We're Worrying About the Wrong Disease

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A deadly disease has infected the direct mail industry. It isn't anthrax. Or smallpox. Yet, if we give in to it, this disease can be as fatal to our industry as any biological or chemical threat cooked up by some terrorist maniac.


The disease, of course, is fear.


When Franklin Roosevelt told the country, "the only thing we have to fear is fear itself," he was speaking to the Depression-riddled America of 1933. But his words ring just as true in the skittish atmosphere pervading today's direct marketing industry.


The purpose of terrorism is to keep us on edge, to make us feel vulnerable in many areas of our life. But if there is any aspect of terrorism that has remained consistent throughout human history, it is its 100 percent failure rate. That's right. To date, there has been no instance of an act of terrorism toppling a government or forcing a single policy change to meet terrorist demands.


Even in countries like Ireland and Israel, where the threat of terrorist activity is a daily fact of life, people continue to work, play and carry on with their business. They are more careful, more aware. But terrorism, even when it has gone on for decades, has never brought a country to its knees.


It's not going to happen here, either. Unless we allow it. America has not given in to terrorism. Neither should direct marketers.


The U.S. Postal Service delivers 600 million pieces of mail every day. It would be all but impossible for a handful of fanatics to effectively undermine an industry that does that kind of volume.


In his 17-year reign of terror, Ted Kaczynski, the so-called Unabomber, did cause the postal service to institute new safety practices to protect the public from letter bombs. And new procedures no doubt will be implemented to help protect the public from biological and chemical hazards.


But throughout the Unabomber years, did people stop opening their mail? Are they refusing to open their mail now? Of course not.


That's why one can't help but be angry and offended when an august publication like The Wall Street Journal knuckles under to the hysteria of the moment, as it did in articles on Oct. 16 and 17. In the Oct. 16 piece ("Marketers Get New Rules for Direct Mail"), the Journal credits a former direct mail marketing director with the following claim: "In theory, a terrorist with enough money and expertise could prepare phony junk mail and send it to a large audience."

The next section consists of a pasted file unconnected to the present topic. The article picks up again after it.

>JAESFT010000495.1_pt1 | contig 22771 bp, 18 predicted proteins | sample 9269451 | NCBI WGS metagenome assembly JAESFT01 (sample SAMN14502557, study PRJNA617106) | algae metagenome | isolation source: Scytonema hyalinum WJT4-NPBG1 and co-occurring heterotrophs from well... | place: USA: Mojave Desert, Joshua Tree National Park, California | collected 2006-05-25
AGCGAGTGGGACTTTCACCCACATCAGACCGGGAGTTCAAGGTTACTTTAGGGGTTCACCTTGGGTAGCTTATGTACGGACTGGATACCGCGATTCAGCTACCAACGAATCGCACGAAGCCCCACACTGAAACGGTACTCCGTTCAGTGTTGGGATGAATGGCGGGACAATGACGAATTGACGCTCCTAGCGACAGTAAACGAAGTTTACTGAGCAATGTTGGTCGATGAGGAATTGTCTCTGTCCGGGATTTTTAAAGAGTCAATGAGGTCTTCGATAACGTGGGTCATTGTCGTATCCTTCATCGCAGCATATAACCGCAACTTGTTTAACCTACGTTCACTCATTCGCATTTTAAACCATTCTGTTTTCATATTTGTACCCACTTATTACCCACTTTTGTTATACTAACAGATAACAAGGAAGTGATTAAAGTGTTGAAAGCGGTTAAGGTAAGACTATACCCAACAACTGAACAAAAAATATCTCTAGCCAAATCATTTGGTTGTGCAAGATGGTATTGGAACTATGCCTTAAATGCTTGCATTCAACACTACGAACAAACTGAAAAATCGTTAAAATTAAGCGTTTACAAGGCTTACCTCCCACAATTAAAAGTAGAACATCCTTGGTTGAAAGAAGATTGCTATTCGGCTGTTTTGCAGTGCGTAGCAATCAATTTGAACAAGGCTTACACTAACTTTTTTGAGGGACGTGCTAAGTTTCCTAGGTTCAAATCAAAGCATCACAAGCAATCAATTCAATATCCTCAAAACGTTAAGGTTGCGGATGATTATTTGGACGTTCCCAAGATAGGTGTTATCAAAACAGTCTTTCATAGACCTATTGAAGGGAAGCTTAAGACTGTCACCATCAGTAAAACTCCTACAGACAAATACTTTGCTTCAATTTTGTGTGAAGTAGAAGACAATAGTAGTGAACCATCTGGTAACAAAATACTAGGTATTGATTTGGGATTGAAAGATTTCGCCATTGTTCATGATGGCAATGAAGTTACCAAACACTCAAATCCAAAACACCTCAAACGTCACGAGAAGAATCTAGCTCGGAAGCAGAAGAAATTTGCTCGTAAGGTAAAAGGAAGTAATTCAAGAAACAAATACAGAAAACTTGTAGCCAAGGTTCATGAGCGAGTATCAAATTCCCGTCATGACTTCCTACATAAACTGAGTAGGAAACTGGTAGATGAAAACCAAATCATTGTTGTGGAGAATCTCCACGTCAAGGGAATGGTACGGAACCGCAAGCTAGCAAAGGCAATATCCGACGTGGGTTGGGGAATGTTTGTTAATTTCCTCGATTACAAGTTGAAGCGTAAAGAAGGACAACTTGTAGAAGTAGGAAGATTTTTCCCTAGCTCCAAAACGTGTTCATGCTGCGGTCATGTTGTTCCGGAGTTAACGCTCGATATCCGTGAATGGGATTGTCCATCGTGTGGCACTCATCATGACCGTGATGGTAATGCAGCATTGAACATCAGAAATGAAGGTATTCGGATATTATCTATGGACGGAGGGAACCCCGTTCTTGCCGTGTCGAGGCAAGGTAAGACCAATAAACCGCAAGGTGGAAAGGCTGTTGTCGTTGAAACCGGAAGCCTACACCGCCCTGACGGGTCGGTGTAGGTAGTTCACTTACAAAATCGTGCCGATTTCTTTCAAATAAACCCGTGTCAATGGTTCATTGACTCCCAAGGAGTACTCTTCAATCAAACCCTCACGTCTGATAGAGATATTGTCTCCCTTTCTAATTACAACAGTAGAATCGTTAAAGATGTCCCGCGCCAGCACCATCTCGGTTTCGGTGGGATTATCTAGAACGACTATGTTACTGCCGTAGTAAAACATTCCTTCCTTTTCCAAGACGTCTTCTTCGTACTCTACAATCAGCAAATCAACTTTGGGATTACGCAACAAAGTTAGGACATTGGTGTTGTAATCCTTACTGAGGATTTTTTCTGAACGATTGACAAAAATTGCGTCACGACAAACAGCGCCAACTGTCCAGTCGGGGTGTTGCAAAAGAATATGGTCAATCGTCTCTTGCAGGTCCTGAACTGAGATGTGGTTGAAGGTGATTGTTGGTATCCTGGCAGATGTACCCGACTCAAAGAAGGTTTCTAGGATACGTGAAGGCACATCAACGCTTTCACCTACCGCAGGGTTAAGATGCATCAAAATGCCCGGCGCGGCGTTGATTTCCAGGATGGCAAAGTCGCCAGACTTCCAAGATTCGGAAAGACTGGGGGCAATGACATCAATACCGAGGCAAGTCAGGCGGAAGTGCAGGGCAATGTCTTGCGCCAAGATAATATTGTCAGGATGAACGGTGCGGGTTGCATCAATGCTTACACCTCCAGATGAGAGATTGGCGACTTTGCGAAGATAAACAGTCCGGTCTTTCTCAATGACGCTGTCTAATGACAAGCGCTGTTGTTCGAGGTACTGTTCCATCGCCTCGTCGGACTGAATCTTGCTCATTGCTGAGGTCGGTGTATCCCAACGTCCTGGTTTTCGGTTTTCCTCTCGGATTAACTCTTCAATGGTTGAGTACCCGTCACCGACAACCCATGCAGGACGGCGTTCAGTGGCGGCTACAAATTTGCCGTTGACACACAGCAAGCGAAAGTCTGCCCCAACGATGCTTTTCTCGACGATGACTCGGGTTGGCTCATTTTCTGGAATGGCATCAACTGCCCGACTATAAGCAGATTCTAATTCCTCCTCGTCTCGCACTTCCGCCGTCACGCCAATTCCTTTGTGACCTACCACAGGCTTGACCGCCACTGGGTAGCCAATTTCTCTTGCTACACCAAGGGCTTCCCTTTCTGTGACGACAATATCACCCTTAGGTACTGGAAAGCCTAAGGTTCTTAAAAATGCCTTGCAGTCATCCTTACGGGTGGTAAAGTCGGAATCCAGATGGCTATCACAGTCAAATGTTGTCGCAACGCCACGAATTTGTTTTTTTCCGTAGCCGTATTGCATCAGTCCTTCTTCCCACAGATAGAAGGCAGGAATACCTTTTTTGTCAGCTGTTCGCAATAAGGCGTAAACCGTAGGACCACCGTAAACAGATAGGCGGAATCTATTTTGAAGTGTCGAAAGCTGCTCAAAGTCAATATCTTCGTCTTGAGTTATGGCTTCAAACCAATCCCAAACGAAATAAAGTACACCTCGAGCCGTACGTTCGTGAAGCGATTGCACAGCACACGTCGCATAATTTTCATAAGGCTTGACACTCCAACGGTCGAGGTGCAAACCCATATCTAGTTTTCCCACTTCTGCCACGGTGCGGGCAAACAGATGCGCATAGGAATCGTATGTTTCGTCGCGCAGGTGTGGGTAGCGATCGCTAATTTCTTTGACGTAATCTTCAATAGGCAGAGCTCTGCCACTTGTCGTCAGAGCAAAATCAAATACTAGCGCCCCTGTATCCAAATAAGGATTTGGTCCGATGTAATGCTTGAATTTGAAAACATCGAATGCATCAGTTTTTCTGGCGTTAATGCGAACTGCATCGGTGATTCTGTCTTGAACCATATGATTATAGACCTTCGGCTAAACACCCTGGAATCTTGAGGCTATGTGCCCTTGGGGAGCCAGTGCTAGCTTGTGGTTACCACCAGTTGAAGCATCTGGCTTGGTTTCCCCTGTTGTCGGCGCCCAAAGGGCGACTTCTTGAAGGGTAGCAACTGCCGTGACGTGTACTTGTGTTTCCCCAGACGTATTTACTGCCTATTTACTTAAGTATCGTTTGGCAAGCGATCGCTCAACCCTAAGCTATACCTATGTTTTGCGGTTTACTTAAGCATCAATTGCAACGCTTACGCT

In theory, just about anything is possible. The Pittsburgh Pirates could come back and take the pennant next year. A giant asteroid could crash into the Earth and render everything else meaningless.


Direct mail is a $500 billion-plus industry. Millions and millions of pieces of commercial mail are sent to American homes and businesses every year. And to date, we know of only a few letters tainted with anthrax that have been sent through the mail.


There have always been horrors and rumors of horror that have thrown the population into a temporary panic. In the first days after Sept. 11, pundits speculated that it would take months before people would be willing to fly again. It took days.


Direct mail is not the first industry that many so-called experts have written off after an act of terrorism. Does the name Tylenol ring a bell?


Still, at the moment of this writing, we are all gravely -- and justifiably -- concerned about the effects of terrorism on America and on our industry. So how do we, as direct marketers, respond to the evil and terrifying acts we are witnessing?


The answer is simple: We remain good, active, involved American citizens. We behave responsibly, with courage and integrity. We take care of our clients, secure in the knowledge that direct mail remains the most targeted, measurable and accountable form of advertising we know.


And, above all, we do not let ourselves be conquered by fear.


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